Worldwide Auctioneers
  1. 1954 Chevrolet Corvette Roadster

  2. 1954 Chevrolet Corvette Roadster

  3. 1954 Chevrolet Corvette Roadster

  4. 1954 Chevrolet Corvette Roadster

  5. 1954 Chevrolet Corvette Roadster

  6. 1954 Chevrolet Corvette Roadster

  7. 1954 Chevrolet Corvette Roadster

  8. 1954 Chevrolet Corvette Roadster

  9. 1954 Chevrolet Corvette Roadster

  10. 1954 Chevrolet Corvette Roadster

  11. 1954 Chevrolet Corvette Roadster

  12. 1954 Chevrolet Corvette Roadster

  13. 1954 Chevrolet Corvette Roadster

  14. 1954 Chevrolet Corvette Roadster

  15. 1954 Chevrolet Corvette Roadster

  16. 1954 Chevrolet Corvette Roadster

  17. 1954 Chevrolet Corvette Roadster

  18. 1954 Chevrolet Corvette Roadster

  19. 1954 Chevrolet Corvette Roadster

  20. 1954 Chevrolet Corvette Roadster

  21. 1954 Chevrolet Corvette Roadster

  22. 1954 Chevrolet Corvette Roadster

Lot Number

1954 Chevrolet Corvette Roadster
2017 Scottsdale Auction

Offered Without Reserve
ESTIMATE: $55,000 - $75,000
CHASSIS NO: E54S002090
• The iconic American sports car
• Documented complete restoration to exacting and correct specifications
• Fewer than 300 miles since restoration

235.5 cid inline six-cylinder engine rated at 150 HP; two-speed automatic transmission; independent front suspension with coil springs and stabilizer front suspension; rear semi-elliptic leaf springs with solid axle; four-wheel hydraulic drum brakes; wheelbase: 102"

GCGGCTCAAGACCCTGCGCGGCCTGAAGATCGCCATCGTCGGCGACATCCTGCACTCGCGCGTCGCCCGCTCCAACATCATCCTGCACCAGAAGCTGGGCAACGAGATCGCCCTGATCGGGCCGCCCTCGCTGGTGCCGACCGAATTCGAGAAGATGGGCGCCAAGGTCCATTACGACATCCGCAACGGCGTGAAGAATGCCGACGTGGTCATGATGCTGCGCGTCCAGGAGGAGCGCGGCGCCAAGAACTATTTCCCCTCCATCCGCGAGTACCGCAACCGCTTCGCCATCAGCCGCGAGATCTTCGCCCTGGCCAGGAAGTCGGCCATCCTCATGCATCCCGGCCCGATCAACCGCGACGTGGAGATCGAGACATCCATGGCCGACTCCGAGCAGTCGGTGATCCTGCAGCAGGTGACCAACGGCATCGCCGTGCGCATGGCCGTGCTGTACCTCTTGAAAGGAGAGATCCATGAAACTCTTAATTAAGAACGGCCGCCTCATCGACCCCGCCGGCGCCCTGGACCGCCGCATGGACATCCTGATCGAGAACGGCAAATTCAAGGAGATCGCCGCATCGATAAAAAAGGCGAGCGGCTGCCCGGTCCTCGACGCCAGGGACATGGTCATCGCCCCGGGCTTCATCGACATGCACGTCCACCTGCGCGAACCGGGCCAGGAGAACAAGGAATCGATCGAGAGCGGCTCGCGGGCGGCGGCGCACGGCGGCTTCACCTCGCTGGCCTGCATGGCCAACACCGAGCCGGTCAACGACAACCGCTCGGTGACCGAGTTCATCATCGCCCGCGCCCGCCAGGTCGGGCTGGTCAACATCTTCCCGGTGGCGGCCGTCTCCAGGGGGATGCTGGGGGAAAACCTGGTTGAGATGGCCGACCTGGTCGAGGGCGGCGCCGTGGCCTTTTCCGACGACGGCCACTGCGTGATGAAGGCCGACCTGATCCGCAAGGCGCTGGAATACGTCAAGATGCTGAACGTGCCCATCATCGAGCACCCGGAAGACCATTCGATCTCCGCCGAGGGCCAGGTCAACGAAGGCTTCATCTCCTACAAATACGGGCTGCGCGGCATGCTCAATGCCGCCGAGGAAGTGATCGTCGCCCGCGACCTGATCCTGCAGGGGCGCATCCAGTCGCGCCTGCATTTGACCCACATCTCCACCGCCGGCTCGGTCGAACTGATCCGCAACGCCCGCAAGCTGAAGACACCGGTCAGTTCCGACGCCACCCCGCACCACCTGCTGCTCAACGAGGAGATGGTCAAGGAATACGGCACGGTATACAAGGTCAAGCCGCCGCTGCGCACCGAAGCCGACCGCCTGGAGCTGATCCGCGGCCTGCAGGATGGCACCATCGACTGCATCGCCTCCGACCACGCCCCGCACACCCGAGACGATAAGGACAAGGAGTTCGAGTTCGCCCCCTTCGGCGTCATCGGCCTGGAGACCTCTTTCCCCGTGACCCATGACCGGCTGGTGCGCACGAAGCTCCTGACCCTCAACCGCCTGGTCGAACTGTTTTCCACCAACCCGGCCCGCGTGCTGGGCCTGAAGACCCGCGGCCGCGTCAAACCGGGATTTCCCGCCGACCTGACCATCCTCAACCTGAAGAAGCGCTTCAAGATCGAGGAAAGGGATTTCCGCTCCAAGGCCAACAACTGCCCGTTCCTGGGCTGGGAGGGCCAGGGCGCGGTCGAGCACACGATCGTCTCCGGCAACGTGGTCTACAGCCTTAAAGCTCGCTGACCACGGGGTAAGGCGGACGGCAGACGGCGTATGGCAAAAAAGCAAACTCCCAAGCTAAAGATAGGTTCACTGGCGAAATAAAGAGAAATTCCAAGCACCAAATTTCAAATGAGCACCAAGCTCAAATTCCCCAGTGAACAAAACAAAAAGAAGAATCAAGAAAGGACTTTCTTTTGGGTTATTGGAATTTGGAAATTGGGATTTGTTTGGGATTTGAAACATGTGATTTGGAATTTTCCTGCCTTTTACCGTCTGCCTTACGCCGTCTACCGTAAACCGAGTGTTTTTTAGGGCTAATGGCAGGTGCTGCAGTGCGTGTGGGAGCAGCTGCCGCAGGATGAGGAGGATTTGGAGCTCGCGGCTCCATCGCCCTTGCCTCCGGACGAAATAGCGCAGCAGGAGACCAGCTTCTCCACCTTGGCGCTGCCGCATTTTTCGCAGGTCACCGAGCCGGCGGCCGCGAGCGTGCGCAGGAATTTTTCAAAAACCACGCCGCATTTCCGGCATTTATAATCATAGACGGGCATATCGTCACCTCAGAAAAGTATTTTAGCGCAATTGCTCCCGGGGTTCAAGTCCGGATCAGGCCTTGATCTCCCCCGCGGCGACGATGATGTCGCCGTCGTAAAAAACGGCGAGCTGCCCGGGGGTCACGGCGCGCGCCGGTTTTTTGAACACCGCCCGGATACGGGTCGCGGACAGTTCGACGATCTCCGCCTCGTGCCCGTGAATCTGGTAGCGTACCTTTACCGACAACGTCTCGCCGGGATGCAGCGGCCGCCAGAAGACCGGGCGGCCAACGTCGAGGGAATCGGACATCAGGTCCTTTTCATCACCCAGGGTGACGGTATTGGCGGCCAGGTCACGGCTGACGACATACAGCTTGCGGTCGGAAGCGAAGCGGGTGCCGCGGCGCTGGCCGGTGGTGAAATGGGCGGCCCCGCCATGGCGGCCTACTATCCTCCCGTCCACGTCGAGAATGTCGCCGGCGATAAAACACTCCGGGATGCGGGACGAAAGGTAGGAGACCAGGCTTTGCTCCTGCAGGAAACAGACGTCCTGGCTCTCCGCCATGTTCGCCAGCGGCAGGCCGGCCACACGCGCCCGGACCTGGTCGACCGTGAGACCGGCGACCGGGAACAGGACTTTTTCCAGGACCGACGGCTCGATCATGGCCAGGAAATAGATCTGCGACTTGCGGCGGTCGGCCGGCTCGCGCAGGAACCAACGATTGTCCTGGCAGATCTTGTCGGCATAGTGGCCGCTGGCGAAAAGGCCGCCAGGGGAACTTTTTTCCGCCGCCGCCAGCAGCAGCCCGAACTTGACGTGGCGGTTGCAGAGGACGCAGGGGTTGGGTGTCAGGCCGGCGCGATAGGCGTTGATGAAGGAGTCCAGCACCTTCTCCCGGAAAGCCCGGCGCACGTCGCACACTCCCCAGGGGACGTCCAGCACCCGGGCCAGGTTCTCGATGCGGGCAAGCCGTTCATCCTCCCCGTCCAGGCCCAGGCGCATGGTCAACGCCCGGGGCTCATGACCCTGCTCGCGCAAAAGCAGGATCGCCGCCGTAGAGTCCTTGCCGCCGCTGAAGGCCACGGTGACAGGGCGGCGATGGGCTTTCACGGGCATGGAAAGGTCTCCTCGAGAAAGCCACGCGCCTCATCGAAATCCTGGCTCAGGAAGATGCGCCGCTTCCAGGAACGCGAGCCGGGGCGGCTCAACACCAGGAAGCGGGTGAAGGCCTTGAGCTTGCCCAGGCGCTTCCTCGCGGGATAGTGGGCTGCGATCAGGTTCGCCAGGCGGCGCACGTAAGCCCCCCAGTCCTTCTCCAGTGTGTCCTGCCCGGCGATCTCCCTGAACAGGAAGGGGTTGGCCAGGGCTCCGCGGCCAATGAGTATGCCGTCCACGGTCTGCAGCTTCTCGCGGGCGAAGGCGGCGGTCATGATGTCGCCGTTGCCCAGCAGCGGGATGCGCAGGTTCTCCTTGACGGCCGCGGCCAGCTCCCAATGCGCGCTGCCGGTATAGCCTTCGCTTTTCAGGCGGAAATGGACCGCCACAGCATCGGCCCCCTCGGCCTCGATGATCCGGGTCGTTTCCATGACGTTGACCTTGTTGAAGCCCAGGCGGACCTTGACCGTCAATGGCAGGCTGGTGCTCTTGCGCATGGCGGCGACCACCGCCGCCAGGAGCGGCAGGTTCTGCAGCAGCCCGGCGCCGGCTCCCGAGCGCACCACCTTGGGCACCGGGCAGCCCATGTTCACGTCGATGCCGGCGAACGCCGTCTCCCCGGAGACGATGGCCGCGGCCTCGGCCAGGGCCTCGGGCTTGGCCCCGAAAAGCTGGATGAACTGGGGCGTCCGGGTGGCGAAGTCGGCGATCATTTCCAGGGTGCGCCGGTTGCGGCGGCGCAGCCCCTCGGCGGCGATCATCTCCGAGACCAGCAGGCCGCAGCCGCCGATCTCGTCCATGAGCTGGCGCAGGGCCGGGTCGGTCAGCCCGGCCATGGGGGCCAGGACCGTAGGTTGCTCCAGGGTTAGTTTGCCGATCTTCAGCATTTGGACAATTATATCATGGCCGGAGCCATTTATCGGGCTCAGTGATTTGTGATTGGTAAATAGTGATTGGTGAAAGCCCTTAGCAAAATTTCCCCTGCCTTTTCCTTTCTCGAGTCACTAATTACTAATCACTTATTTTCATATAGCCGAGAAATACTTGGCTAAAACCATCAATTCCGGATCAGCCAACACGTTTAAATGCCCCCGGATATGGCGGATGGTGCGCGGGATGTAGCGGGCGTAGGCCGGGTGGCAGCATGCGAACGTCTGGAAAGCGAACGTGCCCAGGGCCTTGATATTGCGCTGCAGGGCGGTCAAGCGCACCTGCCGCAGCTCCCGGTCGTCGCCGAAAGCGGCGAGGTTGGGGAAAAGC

The Chevrolet Corvette has been coined as America’s first sports car and, after 64 years of continuous production, it remains the quintessential American sports car. Indeed, Chevrolet advertised it as an economical sports car for young adult upon its introduction in 1953. The genesis of the Corvette was the famed General Motors Motorama concept car, the EX-122, first unveiled at New York’s Walforf-Astoria hotel, in January of 1953. GM Vice President and sports car aficionado Harley Earl was the major force behind the design and development of the car, and the prototype generated enough interest that General Motors decided to put the Corvette into production a mere six months later on June 30, 1953.

A novel fiberglass body was chosen to save weight, lower costs, make tooling easier, and allow the designers more freedom to create curves and rounded shapes. GM executives were initially unsure of this then-risky proposal for a mass-market car, but Earl was determined to push the concept through on the grounds that the car could effectively serve as a mobile test bed for the new technology. While the body shell may have been a radical departure for GM, the powertrain and underpinnings certainly were not. The budget for the project was limited, which meant that the team had to dig into the existing GM parts bin for the rest of the components. The name of the new car came from a type of fast warship, but the Corvette was more sporty than fast.